Classic anthology series, which details the personal lives of the men and women of the Los Angeles Police Department. The stories ranged from highly dramatic to extremely funny. Even though... See full summary »
There's murder at a California high school, where female students are being targeted by an unknown serial killer, a married teacher hides his flings with nubile students, and an awkward ... See full summary »
Rain Murphy is a man sentenced to life in prison, choosing to do his time in near-isolation, and engages in distance running when given the opportunity for free-time. While his form and ... See full summary »
Roger E. Mosley
It's 1934, and the evil local land baron forecloses on Angie's place, and she and her two daughters must leave and continue their life of crime. A reporter witnesses their heist of a bank, ... See full summary »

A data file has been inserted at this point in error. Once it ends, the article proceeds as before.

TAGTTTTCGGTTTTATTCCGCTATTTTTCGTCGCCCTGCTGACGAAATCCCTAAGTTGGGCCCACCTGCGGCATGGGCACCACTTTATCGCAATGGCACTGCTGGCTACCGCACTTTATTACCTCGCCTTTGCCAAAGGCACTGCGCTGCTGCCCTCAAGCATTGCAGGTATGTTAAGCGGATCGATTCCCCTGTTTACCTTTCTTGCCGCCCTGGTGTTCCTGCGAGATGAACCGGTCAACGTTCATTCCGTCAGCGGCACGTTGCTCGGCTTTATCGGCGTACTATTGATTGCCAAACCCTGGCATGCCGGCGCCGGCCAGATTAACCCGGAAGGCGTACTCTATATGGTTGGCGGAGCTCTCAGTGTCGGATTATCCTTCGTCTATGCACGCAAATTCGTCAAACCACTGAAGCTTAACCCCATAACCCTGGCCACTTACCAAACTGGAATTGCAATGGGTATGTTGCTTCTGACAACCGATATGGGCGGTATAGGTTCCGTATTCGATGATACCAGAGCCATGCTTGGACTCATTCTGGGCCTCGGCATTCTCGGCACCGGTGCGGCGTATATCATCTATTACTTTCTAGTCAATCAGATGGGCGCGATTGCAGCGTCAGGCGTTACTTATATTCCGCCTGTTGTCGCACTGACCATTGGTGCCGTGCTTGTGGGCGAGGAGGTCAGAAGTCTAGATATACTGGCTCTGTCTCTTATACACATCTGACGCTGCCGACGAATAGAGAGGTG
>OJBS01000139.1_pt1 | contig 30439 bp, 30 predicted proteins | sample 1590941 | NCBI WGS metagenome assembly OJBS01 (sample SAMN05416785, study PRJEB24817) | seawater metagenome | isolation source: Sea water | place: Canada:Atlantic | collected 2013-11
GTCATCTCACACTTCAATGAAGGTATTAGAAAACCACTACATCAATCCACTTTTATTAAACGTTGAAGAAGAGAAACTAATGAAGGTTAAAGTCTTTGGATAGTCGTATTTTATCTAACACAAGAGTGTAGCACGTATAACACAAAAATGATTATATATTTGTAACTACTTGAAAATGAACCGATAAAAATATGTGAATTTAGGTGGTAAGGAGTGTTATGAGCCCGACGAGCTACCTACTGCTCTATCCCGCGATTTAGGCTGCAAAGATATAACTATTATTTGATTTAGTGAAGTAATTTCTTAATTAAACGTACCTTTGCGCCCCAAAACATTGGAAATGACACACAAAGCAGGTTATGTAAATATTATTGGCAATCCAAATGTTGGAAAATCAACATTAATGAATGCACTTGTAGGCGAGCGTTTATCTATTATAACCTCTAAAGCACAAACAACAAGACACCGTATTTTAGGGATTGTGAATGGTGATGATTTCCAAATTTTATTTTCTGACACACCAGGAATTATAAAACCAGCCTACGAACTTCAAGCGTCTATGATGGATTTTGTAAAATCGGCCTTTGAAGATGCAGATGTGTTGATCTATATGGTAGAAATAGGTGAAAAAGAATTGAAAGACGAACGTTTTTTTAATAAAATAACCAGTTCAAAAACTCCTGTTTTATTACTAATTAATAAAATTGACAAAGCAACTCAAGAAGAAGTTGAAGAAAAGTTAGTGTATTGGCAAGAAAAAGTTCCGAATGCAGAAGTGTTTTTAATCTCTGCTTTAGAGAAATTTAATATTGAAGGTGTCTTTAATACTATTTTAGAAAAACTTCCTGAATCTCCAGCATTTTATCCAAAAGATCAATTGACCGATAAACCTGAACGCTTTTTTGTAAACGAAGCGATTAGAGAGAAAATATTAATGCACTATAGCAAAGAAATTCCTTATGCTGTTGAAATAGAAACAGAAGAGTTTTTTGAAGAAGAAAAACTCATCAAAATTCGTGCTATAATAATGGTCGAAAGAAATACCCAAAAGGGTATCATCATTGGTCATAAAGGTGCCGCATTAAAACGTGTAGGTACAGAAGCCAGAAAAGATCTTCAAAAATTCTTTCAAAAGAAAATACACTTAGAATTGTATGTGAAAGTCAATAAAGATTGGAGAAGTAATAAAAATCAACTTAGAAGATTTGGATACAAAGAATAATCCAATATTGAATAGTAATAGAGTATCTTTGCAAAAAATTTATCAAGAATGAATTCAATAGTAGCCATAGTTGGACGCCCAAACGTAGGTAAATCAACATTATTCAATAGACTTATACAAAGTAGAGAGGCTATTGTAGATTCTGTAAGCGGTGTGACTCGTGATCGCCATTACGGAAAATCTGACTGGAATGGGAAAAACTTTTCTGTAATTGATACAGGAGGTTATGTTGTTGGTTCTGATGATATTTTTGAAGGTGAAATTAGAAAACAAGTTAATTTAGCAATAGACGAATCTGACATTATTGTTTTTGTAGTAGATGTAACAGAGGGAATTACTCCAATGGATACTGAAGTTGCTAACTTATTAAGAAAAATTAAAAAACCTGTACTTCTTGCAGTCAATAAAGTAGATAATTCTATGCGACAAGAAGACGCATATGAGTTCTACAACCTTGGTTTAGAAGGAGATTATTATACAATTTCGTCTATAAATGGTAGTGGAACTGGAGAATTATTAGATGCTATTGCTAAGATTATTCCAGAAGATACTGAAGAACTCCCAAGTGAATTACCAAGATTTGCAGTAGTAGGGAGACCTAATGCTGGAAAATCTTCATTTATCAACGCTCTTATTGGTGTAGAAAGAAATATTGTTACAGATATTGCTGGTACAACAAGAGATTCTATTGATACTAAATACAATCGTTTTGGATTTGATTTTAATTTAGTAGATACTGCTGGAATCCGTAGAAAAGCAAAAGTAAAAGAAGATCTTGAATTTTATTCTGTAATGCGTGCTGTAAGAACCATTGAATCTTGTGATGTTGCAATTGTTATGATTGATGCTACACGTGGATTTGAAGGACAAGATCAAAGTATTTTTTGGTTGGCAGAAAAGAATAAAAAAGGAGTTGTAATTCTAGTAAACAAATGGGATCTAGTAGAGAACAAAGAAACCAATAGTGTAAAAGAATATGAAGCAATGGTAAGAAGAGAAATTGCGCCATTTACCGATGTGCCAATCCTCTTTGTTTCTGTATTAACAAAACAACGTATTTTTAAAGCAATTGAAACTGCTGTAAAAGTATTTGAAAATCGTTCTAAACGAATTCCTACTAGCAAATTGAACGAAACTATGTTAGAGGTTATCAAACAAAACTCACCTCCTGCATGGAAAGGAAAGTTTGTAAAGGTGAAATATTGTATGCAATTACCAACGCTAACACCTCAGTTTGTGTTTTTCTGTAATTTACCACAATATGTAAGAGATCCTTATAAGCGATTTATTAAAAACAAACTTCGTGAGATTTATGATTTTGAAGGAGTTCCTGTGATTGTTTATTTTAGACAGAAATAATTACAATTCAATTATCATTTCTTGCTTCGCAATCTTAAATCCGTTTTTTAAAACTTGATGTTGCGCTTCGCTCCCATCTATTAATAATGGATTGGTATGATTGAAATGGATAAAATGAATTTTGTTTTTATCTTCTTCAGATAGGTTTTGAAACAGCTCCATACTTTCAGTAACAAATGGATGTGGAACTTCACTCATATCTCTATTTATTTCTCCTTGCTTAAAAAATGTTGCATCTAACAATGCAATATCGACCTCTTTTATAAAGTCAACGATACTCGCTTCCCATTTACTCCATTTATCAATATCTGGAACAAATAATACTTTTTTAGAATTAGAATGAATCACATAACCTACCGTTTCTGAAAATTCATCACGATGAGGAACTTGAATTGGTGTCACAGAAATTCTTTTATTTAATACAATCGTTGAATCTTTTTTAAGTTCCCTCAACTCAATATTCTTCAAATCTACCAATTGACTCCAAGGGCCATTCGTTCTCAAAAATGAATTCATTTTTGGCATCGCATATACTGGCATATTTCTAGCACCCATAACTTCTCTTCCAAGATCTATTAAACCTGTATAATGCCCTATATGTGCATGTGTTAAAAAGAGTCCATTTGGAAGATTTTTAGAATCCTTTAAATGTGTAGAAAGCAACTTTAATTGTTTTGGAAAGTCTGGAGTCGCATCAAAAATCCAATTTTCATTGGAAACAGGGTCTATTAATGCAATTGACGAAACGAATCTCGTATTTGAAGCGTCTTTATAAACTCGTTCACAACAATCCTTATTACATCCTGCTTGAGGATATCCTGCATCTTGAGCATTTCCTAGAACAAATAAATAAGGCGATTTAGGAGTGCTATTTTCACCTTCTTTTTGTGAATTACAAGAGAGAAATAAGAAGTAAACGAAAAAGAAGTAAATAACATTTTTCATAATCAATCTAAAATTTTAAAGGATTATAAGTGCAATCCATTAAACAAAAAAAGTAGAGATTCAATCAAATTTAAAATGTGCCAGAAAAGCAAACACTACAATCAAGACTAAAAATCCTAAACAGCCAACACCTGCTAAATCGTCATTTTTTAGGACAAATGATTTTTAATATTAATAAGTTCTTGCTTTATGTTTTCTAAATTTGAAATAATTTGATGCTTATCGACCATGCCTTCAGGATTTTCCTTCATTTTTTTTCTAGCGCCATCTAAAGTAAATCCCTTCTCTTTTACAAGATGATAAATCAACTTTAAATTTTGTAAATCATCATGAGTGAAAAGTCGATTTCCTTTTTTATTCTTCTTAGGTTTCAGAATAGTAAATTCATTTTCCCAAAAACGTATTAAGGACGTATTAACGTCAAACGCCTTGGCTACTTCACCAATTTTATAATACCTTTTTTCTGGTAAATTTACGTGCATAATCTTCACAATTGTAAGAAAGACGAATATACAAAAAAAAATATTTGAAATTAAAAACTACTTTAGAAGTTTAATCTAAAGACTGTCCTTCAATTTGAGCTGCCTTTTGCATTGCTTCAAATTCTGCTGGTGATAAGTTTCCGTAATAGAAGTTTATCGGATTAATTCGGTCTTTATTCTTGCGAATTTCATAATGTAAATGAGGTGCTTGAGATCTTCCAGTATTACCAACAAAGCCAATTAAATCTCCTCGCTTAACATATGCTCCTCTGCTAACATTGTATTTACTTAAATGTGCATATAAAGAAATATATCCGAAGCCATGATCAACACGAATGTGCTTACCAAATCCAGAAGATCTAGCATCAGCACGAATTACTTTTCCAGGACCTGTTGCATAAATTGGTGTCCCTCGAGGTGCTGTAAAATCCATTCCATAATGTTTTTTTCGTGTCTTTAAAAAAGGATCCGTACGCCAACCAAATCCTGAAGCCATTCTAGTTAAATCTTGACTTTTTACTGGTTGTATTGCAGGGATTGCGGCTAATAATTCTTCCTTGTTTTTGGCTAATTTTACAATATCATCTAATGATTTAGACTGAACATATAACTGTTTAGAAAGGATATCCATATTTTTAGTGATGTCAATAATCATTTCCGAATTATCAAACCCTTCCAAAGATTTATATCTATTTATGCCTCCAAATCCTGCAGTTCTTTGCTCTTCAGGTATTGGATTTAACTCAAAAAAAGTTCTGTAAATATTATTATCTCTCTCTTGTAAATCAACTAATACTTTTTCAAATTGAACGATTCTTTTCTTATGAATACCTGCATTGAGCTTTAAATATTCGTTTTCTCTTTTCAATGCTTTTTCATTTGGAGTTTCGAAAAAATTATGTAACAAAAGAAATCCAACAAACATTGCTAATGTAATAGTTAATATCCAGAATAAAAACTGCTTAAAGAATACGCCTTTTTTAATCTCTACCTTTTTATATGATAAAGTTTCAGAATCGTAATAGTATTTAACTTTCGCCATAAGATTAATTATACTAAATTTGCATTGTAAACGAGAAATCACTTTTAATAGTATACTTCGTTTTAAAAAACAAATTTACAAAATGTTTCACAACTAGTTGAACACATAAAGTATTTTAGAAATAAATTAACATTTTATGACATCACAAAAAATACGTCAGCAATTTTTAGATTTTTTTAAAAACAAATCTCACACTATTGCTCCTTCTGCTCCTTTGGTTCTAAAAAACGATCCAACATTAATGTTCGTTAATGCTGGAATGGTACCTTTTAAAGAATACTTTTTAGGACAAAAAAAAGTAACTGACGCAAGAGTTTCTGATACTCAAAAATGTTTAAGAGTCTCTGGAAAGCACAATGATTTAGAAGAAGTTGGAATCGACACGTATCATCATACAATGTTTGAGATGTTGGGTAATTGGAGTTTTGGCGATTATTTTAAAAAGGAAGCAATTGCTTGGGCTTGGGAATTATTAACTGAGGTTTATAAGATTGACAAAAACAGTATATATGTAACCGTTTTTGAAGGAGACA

After I graduated from college, had a job, I'd sit in my single-girl's apartment, watching this show about a single woman working. In 1977-1978, the network would show Policewoman, Kojak and another cop show after the late night news. Angie was right up there with the boys. That pretty much sums up her image. Pepper liked being one of the guys. The media focused on her sexy qualities, especially the first half of the first season, but Pepper really evolved into a great character. The topics were often ahead of their time. I remember one episode that began with Pepper and her boss watching that French dance act where the man slaps the woman around. Pepper didn't like it. Darned if a new neighbor in her apartment complex stops by, showing signs of being slapped around. Spousal abuse! This was before Farrah Fawcett starred in the TV movie, "The Burning Bed", the TV movie that brought this issue to the mainstream. In two other episodes, Pepper supported the wife or ex-wife of one of her coworkers diagnosed with cancer. The '70's were a decade when women ceased to hide their medical ailments, including disfiguring ones like breast cancer. These episodes showed that the Police Woman supported women as well as men. Back to Pepper's apartment, it was one a city employee could afford, unlike the spectacular, designer decorated living quarters one usually sees like in Will & Grace, Living Single, etc.
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